- Write an outstanding review online
- Offer to act as a reference for future clients
- Refer the business to a friend
If you have a more personal relationship with the business owner, then you might want to opt for any of the above options or a more personal gift. You may want to consider a bottle of wine, a batch of cookies around the holidays, or tickets to a sporting event. Try to avoid giving a gift card, however, because that is too similar to cash.
If you’re looking for gift ideas, read our guide to 25 Gifts for the Handyman in Your Life.
Quick Tips for Tipping the Business Owner
- Tipping with cash is typically frowned upon
- Don’t tip with a gift card
- Leave a glowing review
- Offer to act as a reference
- Refer the business to a friend
2. When Your Handyman Is an Employee
If your handyman is the employee of a company, then it is much more common to tip, but it is not expected, nonetheless. If you think that your handyman did a phenomenal job, then tip them. Unlike tipping at a restaurant, you are not expected to tip based on percentage, since that can be in extremely high cost depending on the job.
If your handyman has done something completely remarkable, such as making an early catch on a potentially hazardous wire or allowing your child to “help” fix the problem, you might feel tipping as much as $50 is justified. However, $10 to $20 is a more accurate range for most handyman tipping purposes.
Do not tip below $10, though, because it is a little insulting. So, always try to tip $10 or more if you plan on tipping.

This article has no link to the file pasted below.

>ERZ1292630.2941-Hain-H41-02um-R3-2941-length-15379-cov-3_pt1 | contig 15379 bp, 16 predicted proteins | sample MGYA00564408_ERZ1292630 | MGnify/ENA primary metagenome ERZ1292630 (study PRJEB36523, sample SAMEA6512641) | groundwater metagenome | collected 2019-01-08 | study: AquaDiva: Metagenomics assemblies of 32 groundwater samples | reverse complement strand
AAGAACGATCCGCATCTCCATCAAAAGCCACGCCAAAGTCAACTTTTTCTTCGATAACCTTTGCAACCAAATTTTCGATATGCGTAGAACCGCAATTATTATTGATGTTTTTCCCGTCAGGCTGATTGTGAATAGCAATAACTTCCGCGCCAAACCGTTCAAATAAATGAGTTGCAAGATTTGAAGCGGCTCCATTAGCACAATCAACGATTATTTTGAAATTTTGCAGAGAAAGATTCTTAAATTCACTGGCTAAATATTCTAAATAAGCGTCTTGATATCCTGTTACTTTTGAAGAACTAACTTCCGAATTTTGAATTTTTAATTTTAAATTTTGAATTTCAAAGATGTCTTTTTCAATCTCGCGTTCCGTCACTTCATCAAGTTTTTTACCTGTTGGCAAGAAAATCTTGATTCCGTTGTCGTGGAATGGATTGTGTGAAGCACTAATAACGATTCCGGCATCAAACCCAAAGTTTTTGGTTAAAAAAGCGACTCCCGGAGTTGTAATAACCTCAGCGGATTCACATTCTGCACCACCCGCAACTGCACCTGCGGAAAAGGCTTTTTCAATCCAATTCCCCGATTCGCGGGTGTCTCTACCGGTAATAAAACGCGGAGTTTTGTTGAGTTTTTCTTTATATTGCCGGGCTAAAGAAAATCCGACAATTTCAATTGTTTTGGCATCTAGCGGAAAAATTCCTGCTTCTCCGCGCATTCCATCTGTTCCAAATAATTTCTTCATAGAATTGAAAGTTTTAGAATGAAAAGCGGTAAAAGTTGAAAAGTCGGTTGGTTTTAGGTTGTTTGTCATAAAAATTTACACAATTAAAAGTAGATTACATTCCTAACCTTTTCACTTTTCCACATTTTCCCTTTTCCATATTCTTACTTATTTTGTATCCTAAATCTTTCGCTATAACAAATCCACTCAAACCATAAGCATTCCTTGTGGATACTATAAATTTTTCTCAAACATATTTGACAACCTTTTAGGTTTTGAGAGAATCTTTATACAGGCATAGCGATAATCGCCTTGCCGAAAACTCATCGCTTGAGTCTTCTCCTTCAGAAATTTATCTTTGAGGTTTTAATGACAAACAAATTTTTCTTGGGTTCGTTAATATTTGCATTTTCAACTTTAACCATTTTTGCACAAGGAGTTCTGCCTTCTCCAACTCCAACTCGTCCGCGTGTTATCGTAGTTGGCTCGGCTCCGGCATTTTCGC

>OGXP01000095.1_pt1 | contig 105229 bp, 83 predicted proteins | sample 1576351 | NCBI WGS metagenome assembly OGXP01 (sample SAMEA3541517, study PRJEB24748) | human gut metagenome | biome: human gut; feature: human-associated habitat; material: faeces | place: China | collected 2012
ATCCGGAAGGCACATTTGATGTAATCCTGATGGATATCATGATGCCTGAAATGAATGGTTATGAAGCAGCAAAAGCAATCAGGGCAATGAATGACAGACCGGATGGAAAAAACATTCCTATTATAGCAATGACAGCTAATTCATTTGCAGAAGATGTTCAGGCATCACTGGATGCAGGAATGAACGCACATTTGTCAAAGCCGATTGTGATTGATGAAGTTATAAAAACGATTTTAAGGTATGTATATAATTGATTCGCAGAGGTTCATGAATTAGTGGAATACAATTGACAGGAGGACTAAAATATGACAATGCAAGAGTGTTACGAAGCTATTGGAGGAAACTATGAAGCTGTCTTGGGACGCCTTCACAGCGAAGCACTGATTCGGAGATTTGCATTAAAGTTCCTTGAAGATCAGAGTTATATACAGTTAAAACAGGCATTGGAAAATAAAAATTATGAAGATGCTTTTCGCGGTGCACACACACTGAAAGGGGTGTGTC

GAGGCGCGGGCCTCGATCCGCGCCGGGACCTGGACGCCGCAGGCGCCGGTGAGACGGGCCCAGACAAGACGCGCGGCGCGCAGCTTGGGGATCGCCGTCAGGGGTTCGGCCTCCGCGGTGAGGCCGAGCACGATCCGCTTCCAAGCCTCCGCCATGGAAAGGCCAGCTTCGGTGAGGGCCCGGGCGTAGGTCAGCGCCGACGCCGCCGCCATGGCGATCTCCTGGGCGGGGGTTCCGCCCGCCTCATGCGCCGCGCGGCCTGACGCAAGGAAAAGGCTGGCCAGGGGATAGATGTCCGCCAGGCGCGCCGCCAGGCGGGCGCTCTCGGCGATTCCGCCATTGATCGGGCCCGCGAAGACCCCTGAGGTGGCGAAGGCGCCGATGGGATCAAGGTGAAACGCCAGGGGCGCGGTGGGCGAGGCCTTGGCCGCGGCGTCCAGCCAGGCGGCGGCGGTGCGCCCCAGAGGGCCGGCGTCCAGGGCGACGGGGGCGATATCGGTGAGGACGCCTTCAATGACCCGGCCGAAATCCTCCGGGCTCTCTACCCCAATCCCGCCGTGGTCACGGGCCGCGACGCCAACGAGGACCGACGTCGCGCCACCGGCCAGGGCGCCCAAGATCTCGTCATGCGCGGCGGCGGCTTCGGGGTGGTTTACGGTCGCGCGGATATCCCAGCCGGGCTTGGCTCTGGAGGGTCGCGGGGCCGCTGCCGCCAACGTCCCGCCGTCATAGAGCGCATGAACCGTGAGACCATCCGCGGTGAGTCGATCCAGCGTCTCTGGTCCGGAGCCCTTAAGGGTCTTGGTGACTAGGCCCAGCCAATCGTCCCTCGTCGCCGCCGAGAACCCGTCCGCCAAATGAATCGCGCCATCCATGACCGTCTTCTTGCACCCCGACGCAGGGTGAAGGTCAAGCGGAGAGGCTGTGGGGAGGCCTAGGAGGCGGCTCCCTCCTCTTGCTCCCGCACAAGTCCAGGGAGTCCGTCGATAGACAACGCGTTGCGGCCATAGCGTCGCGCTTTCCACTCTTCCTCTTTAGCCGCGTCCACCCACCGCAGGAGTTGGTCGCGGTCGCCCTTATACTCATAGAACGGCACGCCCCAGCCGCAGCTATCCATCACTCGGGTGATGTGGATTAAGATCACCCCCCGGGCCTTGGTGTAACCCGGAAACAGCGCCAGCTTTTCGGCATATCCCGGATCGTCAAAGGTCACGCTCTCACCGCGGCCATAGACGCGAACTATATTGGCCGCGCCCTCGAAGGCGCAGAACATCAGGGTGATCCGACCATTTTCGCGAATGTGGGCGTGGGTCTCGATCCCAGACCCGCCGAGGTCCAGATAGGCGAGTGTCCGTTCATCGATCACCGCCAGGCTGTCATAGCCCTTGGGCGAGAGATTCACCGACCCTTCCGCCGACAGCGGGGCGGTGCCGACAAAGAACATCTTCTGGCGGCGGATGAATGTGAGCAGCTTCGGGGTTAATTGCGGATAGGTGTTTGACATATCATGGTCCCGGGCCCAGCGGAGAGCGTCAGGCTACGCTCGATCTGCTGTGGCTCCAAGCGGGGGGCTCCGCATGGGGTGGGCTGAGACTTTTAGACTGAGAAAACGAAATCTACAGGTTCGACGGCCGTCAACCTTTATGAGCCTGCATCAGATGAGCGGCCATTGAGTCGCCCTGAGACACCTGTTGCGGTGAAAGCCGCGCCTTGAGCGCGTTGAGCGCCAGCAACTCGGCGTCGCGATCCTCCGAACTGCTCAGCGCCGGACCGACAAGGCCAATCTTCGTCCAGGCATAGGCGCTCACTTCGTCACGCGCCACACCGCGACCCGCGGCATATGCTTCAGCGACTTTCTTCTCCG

Additionally, it is always a great idea to leave a review, even if your handyman is an employee. Not only will this benefit the business in general, but it will also tell the business owner that that particular employee is a good and customer-oriented one.
Quick Tips for Tipping an Employee
- Don’t tip more than $50
- Don’t tip less than $10
- Leave a glowing review
Tipping your handyman is an excellent idea if they exceeded your expectations and offered great customer service. Although tipping your handyman is not expected, it will certainly be appreciated and leave both you and the handyman satisfied with the experience.
To recap, it is definitely a great idea to tip your handyman if they exceeded your expectations and you were overly satisfied with their service. Tradition typically advises against tipping a business owner, but there is no reason to not offer a gift, leave a glowing review, or refer the business to a friend if you are highly pleased by the repair. If your handyman is an employee, however, tip them as you feel justified, just don’t tip below $10.
Try to go with your intuition when deciding how or how much you want to tip your handyman. Generally speaking, your emotions will help guide you on the pesky terrain of navigating tipping your handyman.
In addition to tipping, always leave a glowing review. Though tipping is appreciated, a great review will help the business get more clients, which will mean more to the business, business owner, and employees in the long run.
Featured Image Credit: Freepik